Category:Planet API

From Green Policy
Jump to navigation Jump to search

<addthis />


An API for the Planet #PlanetLabs @Open Source Conference

Planet Labs, flying Doves in unprecedented Flocks observing Planet Earth with 'rapid cadence' imaging opening possibilities never before offered

About Planet Labs Documentation Intro

Planet API PlanetLabs 2.png

API connect.jpg

Planet Labs/NYT Planet Labs, newly #ISS deployed Doves Smartphones in space!

Launch of new Flock of Dove Satellites to Image Earth

Doves fly Doves flock

Planet Labs 'Dove' micro-satellites

New York Times / "Rapid cadence imagery, like Planet Labs is developing, helps us become better, more sustainable stewards of Earth."

Planet Labs Pulse [1] [2] [3]

Citizens of the Planet -- #PlanetCitizens

Discover Your Planet.png


Geo, Group on Earth Observations

Earth Observation Data [4]

Data Sharing [5]

Geoss portal


National Science and Technology Council / US Group on Earth Observations Council

Value of Earth Observations

The Federal Government invests more than $3 billion in civil Earth observations and data annually across multiple agencies, and leverages investments made by State, local and tribal governments, academia and industry...

The NASA OpenNEX Challenge to the Public -- Join In, Our Data is Yours

Ground Truth

NASA/JPL focus on #PlanetEarth

Earth Observing System (ECHO) - Earth Science Data Information Systems API

National Oceanic and Atmospheric Administration - National Environmental Satellite, Data, and Information Service (NESDIS)

NOAA Data Centers

NOAA View Data Exploration Tool


Urthecast s.png


Urthecast APIs

Live views of #PlanetEarth from the #ISS

UrtheCast -- developing the world’s first Ultra HD video feed of Earth, streamed in full color from cameras on the International Space Station.


First Light'


"New Space"

Generation 1.0, an era of Micro-satellites and #EarthImaging

#EarthScience from Space


Google Earth Outreach

Rebecca Google Outreach.jpg

Google Earth Engine & Outreach

Google Earth Engine is an online environment monitoring platform that makes available to the entire world a dynamic digital model of our planet that is updated daily.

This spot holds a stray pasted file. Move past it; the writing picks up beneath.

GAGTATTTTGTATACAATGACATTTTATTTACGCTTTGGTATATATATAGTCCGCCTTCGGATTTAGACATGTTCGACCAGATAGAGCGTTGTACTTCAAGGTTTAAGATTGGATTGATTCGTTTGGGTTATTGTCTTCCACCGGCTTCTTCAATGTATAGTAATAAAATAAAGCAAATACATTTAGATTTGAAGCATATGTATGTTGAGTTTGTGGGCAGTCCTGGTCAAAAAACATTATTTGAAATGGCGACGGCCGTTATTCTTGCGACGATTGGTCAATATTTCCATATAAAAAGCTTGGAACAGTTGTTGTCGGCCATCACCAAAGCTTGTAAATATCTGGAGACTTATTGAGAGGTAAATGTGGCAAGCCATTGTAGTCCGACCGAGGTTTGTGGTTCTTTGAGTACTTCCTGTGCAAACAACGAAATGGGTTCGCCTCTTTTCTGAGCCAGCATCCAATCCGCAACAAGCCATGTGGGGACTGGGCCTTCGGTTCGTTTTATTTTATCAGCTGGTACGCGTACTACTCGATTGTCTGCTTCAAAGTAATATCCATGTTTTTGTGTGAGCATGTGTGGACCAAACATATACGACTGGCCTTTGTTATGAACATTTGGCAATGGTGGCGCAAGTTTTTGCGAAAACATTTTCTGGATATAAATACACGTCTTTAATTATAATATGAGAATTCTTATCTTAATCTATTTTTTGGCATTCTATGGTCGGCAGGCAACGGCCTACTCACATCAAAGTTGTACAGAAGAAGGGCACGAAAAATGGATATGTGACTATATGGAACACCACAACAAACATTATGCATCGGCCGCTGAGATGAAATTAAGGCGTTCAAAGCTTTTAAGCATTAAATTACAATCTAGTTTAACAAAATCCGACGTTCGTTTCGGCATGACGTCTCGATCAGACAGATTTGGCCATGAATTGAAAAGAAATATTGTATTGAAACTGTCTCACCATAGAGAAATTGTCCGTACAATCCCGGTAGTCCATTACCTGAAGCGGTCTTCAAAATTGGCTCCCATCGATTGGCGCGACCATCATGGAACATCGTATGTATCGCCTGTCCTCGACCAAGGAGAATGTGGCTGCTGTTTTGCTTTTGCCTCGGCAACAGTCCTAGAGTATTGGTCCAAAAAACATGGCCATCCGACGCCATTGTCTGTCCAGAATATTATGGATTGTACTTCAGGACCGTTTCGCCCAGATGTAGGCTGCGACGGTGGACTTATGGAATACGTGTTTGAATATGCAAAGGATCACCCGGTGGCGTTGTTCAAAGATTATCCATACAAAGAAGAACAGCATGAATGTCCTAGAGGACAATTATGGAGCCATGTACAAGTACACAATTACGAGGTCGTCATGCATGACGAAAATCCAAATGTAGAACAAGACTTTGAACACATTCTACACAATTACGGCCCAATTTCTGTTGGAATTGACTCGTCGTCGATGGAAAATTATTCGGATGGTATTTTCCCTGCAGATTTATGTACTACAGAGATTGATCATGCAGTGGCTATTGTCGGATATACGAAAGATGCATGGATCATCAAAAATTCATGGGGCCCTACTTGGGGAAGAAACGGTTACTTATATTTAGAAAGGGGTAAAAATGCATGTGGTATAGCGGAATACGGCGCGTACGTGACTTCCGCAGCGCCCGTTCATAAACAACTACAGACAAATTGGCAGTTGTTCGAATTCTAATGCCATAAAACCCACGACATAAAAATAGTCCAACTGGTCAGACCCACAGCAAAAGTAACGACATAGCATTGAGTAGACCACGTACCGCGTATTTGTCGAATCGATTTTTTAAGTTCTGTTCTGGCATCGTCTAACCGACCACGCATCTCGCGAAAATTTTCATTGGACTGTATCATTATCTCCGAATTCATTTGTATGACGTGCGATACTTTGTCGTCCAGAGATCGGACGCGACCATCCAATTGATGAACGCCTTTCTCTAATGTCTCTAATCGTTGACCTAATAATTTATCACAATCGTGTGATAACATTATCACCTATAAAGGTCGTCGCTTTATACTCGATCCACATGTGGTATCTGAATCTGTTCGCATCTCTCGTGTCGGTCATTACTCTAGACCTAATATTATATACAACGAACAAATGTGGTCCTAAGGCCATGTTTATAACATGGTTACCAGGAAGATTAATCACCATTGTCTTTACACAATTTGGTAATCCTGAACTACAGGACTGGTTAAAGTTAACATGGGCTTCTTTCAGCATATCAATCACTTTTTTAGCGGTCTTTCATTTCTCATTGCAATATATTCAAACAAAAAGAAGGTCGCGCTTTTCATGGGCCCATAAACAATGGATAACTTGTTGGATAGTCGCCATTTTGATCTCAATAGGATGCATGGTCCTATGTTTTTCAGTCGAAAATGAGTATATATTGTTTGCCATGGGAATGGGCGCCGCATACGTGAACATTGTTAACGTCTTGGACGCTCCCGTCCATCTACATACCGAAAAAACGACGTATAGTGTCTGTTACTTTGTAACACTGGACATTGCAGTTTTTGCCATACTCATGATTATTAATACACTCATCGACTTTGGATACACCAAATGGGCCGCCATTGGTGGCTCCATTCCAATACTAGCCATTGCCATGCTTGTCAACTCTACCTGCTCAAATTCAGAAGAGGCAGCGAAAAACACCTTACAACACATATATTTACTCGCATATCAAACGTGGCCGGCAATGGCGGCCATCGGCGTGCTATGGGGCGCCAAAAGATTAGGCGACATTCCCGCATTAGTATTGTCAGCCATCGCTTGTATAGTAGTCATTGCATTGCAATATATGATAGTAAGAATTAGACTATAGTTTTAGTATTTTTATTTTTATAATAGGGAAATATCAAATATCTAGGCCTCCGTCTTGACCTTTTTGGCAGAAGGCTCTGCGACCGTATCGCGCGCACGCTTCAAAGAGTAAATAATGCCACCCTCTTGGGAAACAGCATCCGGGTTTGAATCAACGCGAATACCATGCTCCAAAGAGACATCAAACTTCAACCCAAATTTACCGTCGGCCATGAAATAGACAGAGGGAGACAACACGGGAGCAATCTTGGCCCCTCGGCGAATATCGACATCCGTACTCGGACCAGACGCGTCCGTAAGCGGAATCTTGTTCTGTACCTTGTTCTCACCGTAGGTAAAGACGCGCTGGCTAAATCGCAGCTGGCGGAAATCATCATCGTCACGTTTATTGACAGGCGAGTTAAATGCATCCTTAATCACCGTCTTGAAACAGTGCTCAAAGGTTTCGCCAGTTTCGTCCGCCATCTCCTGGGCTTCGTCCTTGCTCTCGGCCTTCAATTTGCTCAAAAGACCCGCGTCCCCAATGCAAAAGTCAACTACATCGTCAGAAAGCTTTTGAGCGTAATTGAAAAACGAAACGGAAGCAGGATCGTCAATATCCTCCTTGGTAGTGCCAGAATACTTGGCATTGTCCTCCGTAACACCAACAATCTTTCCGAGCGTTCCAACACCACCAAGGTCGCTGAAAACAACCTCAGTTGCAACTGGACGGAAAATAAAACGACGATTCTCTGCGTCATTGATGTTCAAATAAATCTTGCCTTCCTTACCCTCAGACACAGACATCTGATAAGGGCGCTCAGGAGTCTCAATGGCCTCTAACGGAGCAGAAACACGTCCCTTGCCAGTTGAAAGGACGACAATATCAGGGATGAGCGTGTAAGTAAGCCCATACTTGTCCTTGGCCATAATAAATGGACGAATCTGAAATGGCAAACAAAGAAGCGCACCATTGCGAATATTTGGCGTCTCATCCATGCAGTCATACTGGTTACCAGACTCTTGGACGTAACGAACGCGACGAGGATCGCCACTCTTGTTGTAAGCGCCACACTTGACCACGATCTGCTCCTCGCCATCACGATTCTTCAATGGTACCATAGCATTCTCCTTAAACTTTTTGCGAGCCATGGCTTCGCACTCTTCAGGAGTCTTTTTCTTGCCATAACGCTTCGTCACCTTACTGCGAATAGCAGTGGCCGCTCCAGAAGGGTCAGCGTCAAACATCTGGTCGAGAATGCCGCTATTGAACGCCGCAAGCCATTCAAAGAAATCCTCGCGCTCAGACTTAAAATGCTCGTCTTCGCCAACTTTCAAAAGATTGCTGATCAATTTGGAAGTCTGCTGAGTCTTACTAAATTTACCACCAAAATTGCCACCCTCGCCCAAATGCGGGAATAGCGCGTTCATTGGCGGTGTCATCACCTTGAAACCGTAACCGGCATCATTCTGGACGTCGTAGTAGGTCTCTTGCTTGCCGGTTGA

The Google Earth Outreach Engine stores petabytes of satellite data and allows high-performance tools to analyze and interpret this information that can then be visualized on a map...

○ ○ ○ ○

Community of #PlanetCitizens observing, networking, sharing information, protecting #PlanetEarth...

○ ○ ○ ○

Recent Earth Outreach network extensions include --

Global Fishing Watch and Forest Watch

Join in !

○ ○ ○ ○

Global Fishing Watch Launches

Global Fishing Watch

Global Fishing Watch 2.jpg

○ ○ ○ ○

Global Forest Watch launches - 2014

Google Outreach continues its impact


World Resources Institute Forest Watch

Monitoring the Planet's Forests

Earth Outreach

GreenPolicy at Google+

Thank you Rebecca, #PlanetCitizen

○ ○ ○ ○

Dec 2014 News re: Google Earth API

Google promises expansion of Google Earth to other 3D mapping products after Dec 2015. As to what, and when, we'll wait and see...

○ ○ ○ ○

More APIs for the Planet & Connected Planet Citizens

Global Biodiversity

Global Biodiversity Information, free and open access to biodiversity data - Global Biodiversity / Terms

○ ○ ○ ○

Floating forest of kelp.jpg

Floating Forests

Help with the Kelp, Join in -- be a Be a Planet Citizen, Planet Scientist --

Floating Forests - Earth Observatory/NASA-Landsat

Origin of Floating Forests Project

Planet Citizen, Planet Scientist

Kyle Cavanaugh had an idea. “These forests change so rapidly and on a variety of different time scales—months to years to decades—so we needed a long record with consistent, repeated observations,” Cavanaugh said. He devised a method to use Landsat satellite data to monitor kelp forests.